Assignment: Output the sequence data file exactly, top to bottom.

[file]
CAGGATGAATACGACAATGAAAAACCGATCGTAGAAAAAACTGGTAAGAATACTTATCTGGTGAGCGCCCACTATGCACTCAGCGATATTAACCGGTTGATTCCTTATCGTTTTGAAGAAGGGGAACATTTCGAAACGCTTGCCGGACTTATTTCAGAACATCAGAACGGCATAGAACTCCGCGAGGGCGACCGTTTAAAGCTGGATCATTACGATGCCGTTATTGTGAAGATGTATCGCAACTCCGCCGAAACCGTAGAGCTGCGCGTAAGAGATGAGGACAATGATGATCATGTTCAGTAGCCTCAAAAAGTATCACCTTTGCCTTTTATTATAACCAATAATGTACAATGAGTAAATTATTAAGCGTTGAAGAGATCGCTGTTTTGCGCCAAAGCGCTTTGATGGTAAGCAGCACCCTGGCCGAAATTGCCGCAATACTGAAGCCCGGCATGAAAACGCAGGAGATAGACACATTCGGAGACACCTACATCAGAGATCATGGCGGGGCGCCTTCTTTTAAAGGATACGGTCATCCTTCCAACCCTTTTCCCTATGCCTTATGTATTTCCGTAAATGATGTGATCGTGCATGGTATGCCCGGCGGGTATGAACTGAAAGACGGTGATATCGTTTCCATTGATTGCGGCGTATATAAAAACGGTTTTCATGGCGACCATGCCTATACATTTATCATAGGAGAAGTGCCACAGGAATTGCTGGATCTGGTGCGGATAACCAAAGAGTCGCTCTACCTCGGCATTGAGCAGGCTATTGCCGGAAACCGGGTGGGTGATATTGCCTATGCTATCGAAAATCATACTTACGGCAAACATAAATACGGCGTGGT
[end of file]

CAGGATGAATACGACAATGAAAAACCGATCGTAGAAAAAACTGGTAAGAATACTTATCTGGTGAGCGCCCACTATGCACTCAGCGATATTAACCGGTTGATTCCTTATCGTTTTGAAGAAGGGGAACATTTCGAAACGCTTGCCGGACTTATTTCAGAACATCAGAACGGCATAGAACTCCGCGAGGGCGACCGTTTAAAGCTGGATCATTACGATGCCGTTATTGTGAAGATGTATCGCAACTCCGCCGAAACCGTAGAGCTGCGCGTAAGAGATGAGGACAATGATGATCATGTTCAGTAGCCTCAAAAAGTATCACCTTTGCCTTTTATTATAACCAATAATGTACAATGAGTAAATTATTAAGCGTTGAAGAGATCGCTGTTTTGCGCCAAAGCGCTTTGATGGTAAGCAGCACCCTGGCCGAAATTGCCGCAATACTGAAGCCCGGCATGAAAACGCAGGAGATAGACACATTCGGAGACACCTACATCAGAGATCATGGCGGGGCGCCTTCTTTTAAAGGATACGGTCATCCTTCCAACCCTTTTCCCTATGCCTTATGTATTTCCGTAAATGATGTGATCGTGCATGGTATGCCCGGCGGGTATGAACTGAAAGACGGTGATATCGTTTCCATTGATTGCGGCGTATATAAAAACGGTTTTCATGGCGACCATGCCTATACATTTATCATAGGAGAAGTGCCACAGGAATTGCTGGATCTGGTGCGGATAACCAAAGAGTCGCTCTACCTCGGCATTGAGCAGGCTATTGCCGGAAACCGGGTGGGTGATATTGCCTATGCTATCGAAAATCATACTTACGGCAAACATAAATACGGCGTGGT